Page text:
Monthly Archives: March 2007

High School and Youth Drug Trends

The Monitoring the Future survey has studied annually the extent of drug use among 8th- through 12th-graders, collecting data on past month, past year, and lifetime drug use among students in these grade levels. Continue reading

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State dept drug report plays politics

The U.S. State Department report on the worldwide illegal drugs trade issued March 1 reads like a political propaganda bulletin more than a real research report. Regimes that have Bush administration support, such as Colombia and Afghanistan, get patted on the head for their alleged drug control efforts, while heads of state that give Bush hell (as in Venezuela, Bolivia, and others) get blasted for alleged complicity in the dirty business. The facts remain — and the report admits — that Colombia produces 90 per cent of the world supply of cocaine, and Afghanistan supplies more than 90 per cent of the heroin, and both are close allies of the Bush administration. Neither Colombia nor Afghanistan could achieve anything remotely near this kind of market domination without at least the active benevolence of their respective governments. The report, which runs to 9 megabytes in PDF online (Vol. 1 here and Vol. 2 here), shows its political bias most transparently in the summary on Afghanistan. While admitting that Afghan opium production increased 25 per cent last year, the report claims that heroin stemming from Afghan opium is distributed almost exclusively in Europe, Russia, the Middle East and Asia. It claims that most of the heroin sold in the U.S. comes from poppies grown in Colombia and Mexico, which together account for only four per cent of the world supply. The State Department strains credulity when it asks us to believe that the huge U.S. heroin demand is fed by this relative trickle of supply. The report says in one passing sentence that “Heroin produced from Afghan opium also finds its way to the United States” (Vol. 1, p. 19) but makes no effort to quantify this grudging admission. The presence of Afghan heroin in the United States is a political landmine for the Bush administration. The bumper crops of opium recorded in Afghanistan since the invasion are unmistakably the administration’s baby. To protect the administration, the State Department, the U.S. Drug Enforcement Administration and the White House Office of National Drug Control Policy all repeat the fairy tale that Afghan heroin in the U.S. is insignificant. But local police and treatment staff in many parts of the U.S. know better. Search this blog under “Afghanistan” for a selection of local news stories, many of them from the heartland, about heroin addiction and overdose deaths due to the high-potency white powder heroin made in Afghanistan under the protection of American troops by a regime propped up with American taxpayer dollars. WHAT war on drugs?” As Gandhi reportedly said about Western civilization, “I think it would be a good idea.” (Source: New Recovery) Continue reading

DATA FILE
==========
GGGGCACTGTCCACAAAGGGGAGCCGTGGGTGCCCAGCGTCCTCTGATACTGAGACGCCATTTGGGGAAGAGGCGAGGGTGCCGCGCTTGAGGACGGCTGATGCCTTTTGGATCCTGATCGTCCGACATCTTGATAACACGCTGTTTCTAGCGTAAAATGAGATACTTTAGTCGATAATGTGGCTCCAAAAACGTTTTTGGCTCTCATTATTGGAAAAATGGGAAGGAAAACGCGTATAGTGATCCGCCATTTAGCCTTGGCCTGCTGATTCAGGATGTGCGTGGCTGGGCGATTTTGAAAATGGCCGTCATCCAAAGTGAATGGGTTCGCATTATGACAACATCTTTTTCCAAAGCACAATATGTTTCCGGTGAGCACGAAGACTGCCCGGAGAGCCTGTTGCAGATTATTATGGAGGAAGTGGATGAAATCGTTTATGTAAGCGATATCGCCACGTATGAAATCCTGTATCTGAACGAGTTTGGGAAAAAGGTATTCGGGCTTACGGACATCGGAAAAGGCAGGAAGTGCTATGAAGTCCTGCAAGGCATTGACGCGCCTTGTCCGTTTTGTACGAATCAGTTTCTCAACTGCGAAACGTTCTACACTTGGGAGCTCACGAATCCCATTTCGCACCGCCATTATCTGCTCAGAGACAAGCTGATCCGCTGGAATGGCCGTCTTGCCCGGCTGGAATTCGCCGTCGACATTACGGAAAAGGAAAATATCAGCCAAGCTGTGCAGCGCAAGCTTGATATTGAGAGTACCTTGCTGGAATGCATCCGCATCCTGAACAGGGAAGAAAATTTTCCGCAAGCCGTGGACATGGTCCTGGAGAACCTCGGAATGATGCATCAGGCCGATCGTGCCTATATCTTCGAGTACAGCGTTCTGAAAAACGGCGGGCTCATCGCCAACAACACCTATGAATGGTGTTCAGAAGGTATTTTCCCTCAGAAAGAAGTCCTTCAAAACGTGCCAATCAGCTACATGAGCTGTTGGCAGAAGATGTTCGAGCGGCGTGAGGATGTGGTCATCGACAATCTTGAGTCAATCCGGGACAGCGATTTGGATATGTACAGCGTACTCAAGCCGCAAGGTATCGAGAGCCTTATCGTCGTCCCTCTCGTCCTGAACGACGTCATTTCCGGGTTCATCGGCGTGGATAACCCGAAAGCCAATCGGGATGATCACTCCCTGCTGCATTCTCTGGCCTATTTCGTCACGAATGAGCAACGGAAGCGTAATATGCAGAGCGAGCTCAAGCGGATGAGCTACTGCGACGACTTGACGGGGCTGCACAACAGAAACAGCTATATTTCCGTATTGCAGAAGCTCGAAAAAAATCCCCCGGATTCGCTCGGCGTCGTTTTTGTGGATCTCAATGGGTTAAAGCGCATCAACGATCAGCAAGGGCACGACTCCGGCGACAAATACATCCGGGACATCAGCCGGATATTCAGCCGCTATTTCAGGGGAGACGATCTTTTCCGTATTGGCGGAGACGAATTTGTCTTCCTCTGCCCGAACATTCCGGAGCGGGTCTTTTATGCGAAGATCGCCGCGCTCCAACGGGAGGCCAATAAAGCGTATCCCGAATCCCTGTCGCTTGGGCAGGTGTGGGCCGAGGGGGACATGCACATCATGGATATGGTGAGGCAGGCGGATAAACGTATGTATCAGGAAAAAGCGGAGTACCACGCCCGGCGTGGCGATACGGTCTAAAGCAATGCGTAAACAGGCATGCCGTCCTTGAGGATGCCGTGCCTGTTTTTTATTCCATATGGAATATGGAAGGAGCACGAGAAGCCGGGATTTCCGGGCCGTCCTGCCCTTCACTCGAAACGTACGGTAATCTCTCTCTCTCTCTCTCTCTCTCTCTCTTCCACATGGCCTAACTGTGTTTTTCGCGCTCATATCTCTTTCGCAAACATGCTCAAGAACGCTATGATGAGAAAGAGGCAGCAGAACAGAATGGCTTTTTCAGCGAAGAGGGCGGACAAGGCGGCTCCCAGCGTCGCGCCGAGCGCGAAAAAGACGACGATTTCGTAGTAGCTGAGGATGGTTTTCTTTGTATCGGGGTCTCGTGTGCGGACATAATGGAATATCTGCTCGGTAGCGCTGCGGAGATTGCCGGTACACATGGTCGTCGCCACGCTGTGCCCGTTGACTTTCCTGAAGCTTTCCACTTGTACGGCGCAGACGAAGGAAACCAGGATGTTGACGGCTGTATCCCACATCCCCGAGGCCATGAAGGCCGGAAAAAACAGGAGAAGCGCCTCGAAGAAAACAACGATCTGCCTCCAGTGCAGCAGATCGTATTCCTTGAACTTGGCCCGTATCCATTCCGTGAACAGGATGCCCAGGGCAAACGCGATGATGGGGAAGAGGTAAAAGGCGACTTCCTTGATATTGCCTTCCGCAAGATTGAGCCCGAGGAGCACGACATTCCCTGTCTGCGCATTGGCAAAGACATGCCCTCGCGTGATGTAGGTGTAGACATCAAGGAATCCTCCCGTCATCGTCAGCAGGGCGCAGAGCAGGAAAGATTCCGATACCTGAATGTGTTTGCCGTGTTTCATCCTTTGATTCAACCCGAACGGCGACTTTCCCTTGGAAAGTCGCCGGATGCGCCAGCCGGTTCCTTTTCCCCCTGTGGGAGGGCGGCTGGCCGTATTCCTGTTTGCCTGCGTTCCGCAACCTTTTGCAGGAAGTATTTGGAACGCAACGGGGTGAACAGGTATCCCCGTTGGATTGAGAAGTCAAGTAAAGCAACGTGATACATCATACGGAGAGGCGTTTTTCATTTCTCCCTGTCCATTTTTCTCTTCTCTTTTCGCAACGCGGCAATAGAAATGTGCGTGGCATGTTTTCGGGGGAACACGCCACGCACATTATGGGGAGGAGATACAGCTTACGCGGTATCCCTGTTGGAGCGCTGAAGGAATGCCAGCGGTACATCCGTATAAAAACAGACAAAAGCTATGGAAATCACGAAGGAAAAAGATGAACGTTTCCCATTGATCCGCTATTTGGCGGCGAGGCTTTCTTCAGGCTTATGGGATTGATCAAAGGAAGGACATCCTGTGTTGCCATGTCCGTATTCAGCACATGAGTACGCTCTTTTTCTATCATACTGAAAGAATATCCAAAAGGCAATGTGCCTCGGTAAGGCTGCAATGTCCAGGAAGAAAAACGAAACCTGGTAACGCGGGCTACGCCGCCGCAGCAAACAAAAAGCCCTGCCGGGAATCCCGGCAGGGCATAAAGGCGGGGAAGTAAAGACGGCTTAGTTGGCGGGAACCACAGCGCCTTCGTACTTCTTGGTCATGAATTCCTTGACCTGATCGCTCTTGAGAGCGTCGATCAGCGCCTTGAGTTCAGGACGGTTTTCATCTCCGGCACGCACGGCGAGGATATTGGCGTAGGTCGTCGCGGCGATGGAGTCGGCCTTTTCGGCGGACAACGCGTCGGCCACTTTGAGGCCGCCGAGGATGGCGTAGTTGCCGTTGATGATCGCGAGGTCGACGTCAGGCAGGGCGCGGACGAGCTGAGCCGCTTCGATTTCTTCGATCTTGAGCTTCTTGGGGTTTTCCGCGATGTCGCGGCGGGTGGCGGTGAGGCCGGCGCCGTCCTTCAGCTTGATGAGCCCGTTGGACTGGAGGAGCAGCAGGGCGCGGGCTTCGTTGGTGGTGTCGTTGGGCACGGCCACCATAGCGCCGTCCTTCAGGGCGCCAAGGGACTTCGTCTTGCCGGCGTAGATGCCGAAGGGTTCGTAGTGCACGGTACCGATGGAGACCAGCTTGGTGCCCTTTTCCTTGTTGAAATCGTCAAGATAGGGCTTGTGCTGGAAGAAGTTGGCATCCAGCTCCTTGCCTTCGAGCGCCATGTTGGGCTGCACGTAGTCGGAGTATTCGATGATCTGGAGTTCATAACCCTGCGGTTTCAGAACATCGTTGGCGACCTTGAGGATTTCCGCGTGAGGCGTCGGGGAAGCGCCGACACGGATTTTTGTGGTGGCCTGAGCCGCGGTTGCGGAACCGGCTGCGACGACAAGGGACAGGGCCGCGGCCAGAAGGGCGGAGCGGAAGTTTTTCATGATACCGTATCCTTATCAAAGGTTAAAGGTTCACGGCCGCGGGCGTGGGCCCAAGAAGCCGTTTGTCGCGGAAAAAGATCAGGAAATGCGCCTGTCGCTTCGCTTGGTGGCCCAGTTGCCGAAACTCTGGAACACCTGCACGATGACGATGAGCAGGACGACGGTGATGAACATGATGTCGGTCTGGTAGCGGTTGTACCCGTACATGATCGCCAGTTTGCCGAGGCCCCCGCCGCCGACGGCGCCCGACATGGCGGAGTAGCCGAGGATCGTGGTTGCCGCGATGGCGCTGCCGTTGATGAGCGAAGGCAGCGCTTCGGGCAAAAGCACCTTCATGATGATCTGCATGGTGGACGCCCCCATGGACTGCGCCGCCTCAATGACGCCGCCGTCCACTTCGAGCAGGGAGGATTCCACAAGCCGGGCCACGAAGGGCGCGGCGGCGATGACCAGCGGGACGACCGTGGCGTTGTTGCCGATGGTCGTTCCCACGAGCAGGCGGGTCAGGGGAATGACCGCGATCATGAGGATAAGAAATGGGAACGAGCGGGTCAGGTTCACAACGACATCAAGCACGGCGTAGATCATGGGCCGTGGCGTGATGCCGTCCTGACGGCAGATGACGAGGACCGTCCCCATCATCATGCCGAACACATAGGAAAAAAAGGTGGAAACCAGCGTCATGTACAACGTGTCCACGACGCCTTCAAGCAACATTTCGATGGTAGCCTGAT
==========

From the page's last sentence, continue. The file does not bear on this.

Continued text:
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Research: impulsive rats quicker to do cocaine

Rats who rank high in impulsivity — the abstract doesn’t make clear how that was measured — are more likely to self-administer intravenous cocaine than their less impulsive peers, a group of scientists at Cambridge University has found. The study, led by Jeffrey W. Dalley, is significant because it found that the impulsive rats had a substandard set of dopamine receptors before being exposed to cocaine, thus supporting the hypothesis that dopamine receptor deficiency is a precondition, rather than a result, of chronic stimulant consumption. The study appears in the March 2 issue of Science. Abstract.While the study sheds light on stimulant use, this model will not transfer so easily to other drug use profiles, particularly opiates and depressants such as alcohol. (Source: New Recovery) Continue reading

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